In all honesty, no one really understands what we performers go through. They see us put on our performance one time. They think it’s as easy as 1-2-3. In reality, they don’t see how hard we work to get our lines right and our body motions to go with the lines. Everything must be practiced and done right. In rehearsal we may joke around with each other and play around, but when we hit that stage, everything becomes professional. If we do something wrong, we can criticize ourselves for weeks, even months about what we did wrong. If we do everything right and perfect, we give ourselves so much confidence and assurance that we were nothing less than amazing!
As we stand on that stage under the bright lights, our heart beats fast,our palms start sweating, and it almost feels like we’re under pressure to be perfect.
We performers are always dedicated and determined to make a show amazing and perfect. We stay after school, 2 days a week, until 5:30 in the afternoon practicing and perfecting every little piece of our performance. We want to do and be our best for everyone. As we stand on that stage under the bright lights, our heart beats fast,our palms start sweating, and it almost feels like we’re under pressure to be perfect. We get nervous because all we want is for the audience to enjoy the show, but we also don’t want to mess up. Sure we make mistakes, but that doesn’t mean we have to stop and perfect it. If we’re in rehearsal, that’s fine but on stage, in front of an audience, the show must go on.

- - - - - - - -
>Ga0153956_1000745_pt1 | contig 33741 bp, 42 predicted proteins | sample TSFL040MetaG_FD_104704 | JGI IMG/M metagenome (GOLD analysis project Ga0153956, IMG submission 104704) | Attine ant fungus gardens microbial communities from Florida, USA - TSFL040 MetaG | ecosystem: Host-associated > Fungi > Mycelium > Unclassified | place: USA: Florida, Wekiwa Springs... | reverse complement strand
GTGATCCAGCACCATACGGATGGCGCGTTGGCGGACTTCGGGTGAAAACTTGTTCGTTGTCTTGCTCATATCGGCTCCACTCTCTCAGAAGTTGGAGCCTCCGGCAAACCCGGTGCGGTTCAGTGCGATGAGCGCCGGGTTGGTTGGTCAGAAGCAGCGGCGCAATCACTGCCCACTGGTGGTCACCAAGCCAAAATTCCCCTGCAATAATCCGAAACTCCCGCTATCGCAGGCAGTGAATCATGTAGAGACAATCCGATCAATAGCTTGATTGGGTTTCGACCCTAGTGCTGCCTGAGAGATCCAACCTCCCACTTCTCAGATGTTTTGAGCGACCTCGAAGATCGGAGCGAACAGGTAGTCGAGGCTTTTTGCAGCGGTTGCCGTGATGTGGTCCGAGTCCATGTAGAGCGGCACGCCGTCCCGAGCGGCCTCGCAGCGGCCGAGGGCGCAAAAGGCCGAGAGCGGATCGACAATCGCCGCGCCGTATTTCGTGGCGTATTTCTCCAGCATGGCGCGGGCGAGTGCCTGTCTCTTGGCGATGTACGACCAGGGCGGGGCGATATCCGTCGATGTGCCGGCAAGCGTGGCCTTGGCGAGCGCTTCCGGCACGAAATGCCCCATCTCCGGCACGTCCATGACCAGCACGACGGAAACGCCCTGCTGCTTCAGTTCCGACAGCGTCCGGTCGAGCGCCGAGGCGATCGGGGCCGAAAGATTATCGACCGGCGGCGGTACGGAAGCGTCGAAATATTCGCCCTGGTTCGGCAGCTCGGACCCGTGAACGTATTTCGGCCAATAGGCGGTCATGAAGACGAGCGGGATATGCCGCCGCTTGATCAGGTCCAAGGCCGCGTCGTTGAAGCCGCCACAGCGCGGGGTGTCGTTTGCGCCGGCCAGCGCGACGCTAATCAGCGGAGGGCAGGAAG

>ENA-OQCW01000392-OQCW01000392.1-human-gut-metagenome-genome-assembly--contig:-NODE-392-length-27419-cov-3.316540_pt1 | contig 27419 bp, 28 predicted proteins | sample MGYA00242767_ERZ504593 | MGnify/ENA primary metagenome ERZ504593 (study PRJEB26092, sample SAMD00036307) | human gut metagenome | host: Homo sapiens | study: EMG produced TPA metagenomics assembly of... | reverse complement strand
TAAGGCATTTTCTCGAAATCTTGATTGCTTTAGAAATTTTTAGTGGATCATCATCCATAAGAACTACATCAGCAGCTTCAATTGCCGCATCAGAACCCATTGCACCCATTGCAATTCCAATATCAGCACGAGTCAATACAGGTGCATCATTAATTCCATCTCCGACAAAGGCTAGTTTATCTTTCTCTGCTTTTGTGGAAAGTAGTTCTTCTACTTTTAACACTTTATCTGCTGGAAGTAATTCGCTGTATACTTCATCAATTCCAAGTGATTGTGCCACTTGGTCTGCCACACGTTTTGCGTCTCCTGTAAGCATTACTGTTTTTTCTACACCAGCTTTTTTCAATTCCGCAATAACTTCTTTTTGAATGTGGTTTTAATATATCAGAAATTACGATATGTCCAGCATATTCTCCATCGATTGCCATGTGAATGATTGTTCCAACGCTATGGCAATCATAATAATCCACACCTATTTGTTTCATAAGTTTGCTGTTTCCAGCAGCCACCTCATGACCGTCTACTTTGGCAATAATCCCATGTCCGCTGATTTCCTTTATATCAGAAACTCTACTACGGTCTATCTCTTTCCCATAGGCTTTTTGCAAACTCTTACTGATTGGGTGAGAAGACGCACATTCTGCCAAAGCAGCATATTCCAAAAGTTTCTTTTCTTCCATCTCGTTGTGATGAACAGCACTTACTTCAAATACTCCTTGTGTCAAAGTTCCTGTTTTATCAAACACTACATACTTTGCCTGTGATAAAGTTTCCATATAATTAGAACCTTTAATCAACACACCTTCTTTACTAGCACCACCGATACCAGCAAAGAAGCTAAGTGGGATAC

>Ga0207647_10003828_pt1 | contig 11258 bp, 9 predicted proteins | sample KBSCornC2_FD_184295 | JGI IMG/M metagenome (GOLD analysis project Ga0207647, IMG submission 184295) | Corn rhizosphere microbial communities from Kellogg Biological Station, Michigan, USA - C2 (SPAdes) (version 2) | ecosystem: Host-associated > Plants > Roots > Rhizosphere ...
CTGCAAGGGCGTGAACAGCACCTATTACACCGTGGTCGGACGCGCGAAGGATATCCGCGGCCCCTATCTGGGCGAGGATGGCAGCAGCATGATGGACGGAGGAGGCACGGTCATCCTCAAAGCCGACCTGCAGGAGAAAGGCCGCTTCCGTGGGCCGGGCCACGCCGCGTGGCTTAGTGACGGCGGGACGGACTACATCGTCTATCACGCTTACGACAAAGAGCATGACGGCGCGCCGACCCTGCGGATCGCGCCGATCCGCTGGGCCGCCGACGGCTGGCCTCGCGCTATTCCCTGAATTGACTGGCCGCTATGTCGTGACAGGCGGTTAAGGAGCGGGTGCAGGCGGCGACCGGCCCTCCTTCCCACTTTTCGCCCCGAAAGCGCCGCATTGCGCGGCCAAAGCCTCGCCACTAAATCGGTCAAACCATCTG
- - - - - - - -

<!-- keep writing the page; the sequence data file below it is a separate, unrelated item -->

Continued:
As an audience member, it’s easy for me to judge the performers. If they mess up, I can easily laugh and say “Wow, they made a mistake.” I can see everything they’re doing and I can start to gossip about what I think is stupid or what I think they did wrong. I can say they should’ve done better. Is that fair to them? I don’t know how much work they put into this. I don’t know how many hours they spent practicing to make it perfect for us audience members. I question myself, thinking “Could I have done that In front of so many people?” Sitting in the audience is a piece of cake, we sit there, we pay attention, and we judge. It doesn’t take much effort. Yet at the same time, the audience has a job as well. As I’m sitting and watching the performers, I should be paying attention and I should be focused because the performers work hard to make the show awesome. They aren’t’ just up there performing for no reason, they are up there to entertain us. We didn’t have to show up. It was an option.
Sitting in the audience is a piece of cake, we sit there, we pay attention, and we judge.
Words by Ayisha Nakooka
Photos by Olga Gula
Audio by Angel Hernandez